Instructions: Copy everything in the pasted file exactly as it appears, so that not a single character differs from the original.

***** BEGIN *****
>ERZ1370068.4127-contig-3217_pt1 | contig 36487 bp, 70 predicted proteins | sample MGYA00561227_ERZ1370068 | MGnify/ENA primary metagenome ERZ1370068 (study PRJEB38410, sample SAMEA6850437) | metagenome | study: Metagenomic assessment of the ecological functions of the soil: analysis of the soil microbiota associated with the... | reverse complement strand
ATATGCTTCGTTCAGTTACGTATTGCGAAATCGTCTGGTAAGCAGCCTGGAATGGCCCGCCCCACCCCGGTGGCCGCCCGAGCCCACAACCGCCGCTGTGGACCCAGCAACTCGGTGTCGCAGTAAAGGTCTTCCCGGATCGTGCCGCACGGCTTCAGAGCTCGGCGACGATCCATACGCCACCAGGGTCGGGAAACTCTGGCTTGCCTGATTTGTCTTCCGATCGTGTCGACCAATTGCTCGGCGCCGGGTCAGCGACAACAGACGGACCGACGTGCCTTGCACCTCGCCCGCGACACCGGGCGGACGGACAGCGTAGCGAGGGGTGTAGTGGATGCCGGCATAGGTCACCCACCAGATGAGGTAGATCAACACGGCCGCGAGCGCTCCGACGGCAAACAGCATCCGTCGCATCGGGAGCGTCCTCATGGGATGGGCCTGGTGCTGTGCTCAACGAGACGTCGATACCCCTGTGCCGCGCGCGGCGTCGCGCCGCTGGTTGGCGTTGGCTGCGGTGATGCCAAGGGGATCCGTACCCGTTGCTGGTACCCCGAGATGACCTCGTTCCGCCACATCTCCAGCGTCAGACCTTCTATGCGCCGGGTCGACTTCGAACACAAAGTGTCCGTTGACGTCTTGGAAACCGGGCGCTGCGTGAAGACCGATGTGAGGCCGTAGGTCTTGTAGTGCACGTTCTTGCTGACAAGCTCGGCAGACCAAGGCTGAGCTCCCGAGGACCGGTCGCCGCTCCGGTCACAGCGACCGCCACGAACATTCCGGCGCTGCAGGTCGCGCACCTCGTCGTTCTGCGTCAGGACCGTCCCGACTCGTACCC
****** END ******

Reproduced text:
>ERZ1370068.4127-contig-3217_pt1 | contig 36487 bp, 70 predicted proteins | sample MGYA00561227_ERZ1370068 | MGnify/ENA primary metagenome ERZ1370068 (study PRJEB38410, sample SAMEA6850437) | metagenome | study: Metagenomic assessment of the ecological functions of the soil: analysis of the soil microbiota associated with the... | reverse complement strand
ATATGCTTCGTTCAGTTACGTATTGCGAAATCGTCTGGTAAGCAGCCTGGAATGGCCCGCCCCACCCCGGTGGCCGCCCGAGCCCACAACCGCCGCTGTGGACCCAGCAACTCGGTGTCGCAGTAAAGGTCTTCCCGGATCGTGCCGCACGGCTTCAGAGCTCGGCGACGATCCATACGCCACCAGGGTCGGGAAACTCTGGCTTGCCTGATTTGTCTTCCGATCGTGTCGACCAATTGCTCGGCGCCGGGTCAGCGACAACAGACGGACCGACGTGCCTTGCACCTCGCCCGCGACACCGGGCGGACGGACAGCGTAGCGAGGGGTGTAGTGGATGCCGGCATAGGTCACCCACCAGATGAGGTAGATCAACACGGCCGCGAGCGCTCCGACGGCAAACAGCATCCGTCGCATCGGGAGCGTCCTCATGGGATGGGCCTGGTGCTGTGCTCAACGAGACGTCGATACCCCTGTGCCGCGCGCGGCGTCGCGCCGCTGGTTGGCGTTGGCTGCGGTGATGCCAAGGGGATCCGTACCCGTTGCTGGTACCCCGAGATGACCTCGTTCCGCCACATCTCCAGCGTCAGACCTTCTATGCGCCGGGTCGACTTCGAACACAAAGTGTCCGTTGACGTCTTGGAAACCGGGCGCTGCGTGAAGACCGATGTGAGGCCGTAGGTCTTGTAGTGCACGTTCTTGCTGACAAGCTCGGCAGACCAAGGCTGAGCTCCCGAGGACCGGTCGCCGCTCCGGTCACAGCGACCGCCACGAACATTCCGGCGCTGCAGGTCGCGCACCTCGTCGTTCTGCGTCAGGACCGTCCCGACTCGTACCC